Photo by Joe Giron
 
The Morning After
 
Las Vegas, Nevada (July 4, 2012) – Following the richest night in poker history, Will Jaffe took poker’s grandest stage and seized the spotlight.

On the "morning" after Antonio "The Magician" Esfandiari's jubilant victory in the Big One for One Drop, Jaffe and his merry band of fellow New Yorkers came to the Rio in Las Vegas and launched their own poker party.

Of course, "morning" for most poker players is usually sometime around noon.  Walk the halls of the WSOP, and you are likely to hear "good morning" spoken as late as 2 pm.  
 
If any group is capable of splashing of water on the face of a monster hangover, it was Jaffe and his colorful and often vocal rail of supporters.  Prompted by a horde of Brazilians standing at the opposite side of the gallery cheering for their favorite player, Luis Campelo, the heads-up finale resembled an international soccer game more than a poker tournament.  There were chants.  There were cheers.  There were flags.  All that was missing was a riot.

Final score:  Jaffe (USA) – 1….Campelo (Brazil) – 0.

Indeed, Jaffe won the $1,000 buy-in No-Limit Hold'em (Event #54), which attracted a monster-sized field totaling 3,221 players.  He collected $500,070 in prize money.  Jaffe was also presented with his first WSOP gold bracelet.  Fittingly, the victory by the American took place on the Fourth of July.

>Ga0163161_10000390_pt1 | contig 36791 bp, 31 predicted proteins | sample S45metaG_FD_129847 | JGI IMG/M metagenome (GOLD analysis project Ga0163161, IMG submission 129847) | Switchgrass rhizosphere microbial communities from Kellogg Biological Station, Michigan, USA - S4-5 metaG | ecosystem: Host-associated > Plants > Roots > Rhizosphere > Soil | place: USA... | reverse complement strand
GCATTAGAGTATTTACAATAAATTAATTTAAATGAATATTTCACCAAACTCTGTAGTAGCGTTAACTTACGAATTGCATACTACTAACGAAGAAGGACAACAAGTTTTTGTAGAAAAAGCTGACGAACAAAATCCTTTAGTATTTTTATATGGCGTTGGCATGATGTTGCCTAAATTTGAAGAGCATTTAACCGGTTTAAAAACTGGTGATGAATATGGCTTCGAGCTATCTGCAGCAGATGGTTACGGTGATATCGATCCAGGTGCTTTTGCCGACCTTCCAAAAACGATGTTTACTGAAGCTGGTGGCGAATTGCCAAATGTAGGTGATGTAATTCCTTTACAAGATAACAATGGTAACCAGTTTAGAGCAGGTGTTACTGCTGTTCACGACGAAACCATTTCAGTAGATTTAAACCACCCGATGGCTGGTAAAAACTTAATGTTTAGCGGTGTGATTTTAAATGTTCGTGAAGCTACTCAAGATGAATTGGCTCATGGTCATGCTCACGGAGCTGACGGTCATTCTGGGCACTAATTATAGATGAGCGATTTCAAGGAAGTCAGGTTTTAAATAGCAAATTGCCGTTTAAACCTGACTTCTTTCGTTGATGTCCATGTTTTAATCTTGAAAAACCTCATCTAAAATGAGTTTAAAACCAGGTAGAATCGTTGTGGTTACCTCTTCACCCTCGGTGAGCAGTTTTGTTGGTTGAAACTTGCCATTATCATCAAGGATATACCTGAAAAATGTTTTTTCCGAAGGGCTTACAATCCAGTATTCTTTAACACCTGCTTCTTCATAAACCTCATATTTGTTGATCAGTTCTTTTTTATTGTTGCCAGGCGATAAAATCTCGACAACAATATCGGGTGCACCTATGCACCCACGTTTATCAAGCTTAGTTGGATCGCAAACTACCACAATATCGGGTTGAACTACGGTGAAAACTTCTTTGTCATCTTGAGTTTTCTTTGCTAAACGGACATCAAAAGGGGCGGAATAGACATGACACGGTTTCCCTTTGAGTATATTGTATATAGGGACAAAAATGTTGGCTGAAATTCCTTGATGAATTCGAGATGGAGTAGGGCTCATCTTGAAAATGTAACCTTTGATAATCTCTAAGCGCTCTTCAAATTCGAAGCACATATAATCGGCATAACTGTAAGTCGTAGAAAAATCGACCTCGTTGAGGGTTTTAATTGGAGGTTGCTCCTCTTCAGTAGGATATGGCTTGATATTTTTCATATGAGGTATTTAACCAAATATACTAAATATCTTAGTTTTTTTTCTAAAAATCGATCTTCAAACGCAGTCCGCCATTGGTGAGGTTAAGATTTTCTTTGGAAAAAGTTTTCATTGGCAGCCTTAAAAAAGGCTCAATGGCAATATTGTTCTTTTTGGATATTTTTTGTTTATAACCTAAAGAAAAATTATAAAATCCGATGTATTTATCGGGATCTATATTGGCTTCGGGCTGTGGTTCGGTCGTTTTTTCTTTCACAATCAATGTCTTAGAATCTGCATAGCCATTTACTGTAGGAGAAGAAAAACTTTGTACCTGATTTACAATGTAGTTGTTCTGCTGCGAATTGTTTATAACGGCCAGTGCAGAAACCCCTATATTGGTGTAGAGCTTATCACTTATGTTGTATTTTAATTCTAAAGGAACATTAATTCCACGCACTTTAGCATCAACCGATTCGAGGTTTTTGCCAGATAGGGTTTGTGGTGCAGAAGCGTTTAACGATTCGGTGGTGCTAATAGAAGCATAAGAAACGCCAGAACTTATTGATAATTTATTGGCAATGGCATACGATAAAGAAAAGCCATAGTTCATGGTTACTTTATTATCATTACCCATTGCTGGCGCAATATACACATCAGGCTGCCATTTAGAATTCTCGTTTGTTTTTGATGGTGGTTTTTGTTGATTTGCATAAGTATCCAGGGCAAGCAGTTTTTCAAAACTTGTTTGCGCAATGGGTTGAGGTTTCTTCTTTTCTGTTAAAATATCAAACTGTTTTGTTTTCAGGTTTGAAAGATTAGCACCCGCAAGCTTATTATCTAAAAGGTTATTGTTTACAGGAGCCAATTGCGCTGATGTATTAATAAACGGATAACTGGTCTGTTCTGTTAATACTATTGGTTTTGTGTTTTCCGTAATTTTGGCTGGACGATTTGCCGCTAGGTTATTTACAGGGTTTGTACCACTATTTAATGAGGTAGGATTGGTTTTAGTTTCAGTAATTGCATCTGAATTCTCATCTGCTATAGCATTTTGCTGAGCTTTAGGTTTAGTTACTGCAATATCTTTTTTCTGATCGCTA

Jaffe is a 25-year-old professional poker player from Bridgehampton, NY – located in Long Island.  He has been playing full time for about four years.  Jaffe first became passionate about the game when he was a sophomore in college, studying in New York City.
 
Jaffe defeated the Brazilian after a long heads-up match that lasted nearly four hours.  The third day and final table session went so long that it was suspended.  Players returned for an unscheduled fourth day, during which the championship was ultimately decided. 
 
The final hand came when Jaffe was dealt A-2 offsuit.  He ended up making a full house -- deuces full of aces.
 
The runner up Campelo received a nice consolation prize in the amount of $309,429.  He is a 47-year-old engineer, who also operates "Liga Curitibana de Texas Holdem."  The club helps to promote the game of poker not just in his hometown of Curitiba, but throughout the country.

Had Campleo won, he would have been only the third WSOP gold bracelet winner in history from the nation of Brazil.  The first was Jacobo Fernandez, who won in 2008.  Coincidentally, he is also from Curitiba -- which is Campelo's hometown.  The second winner was Andre Akkari, from Sao Paolo.

As things turned out, Campelo gave it his best shot, but hit the post – while Jaffe achieved his gooooooooooaaaaaaaaal.
 
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-- by Nolan Dalla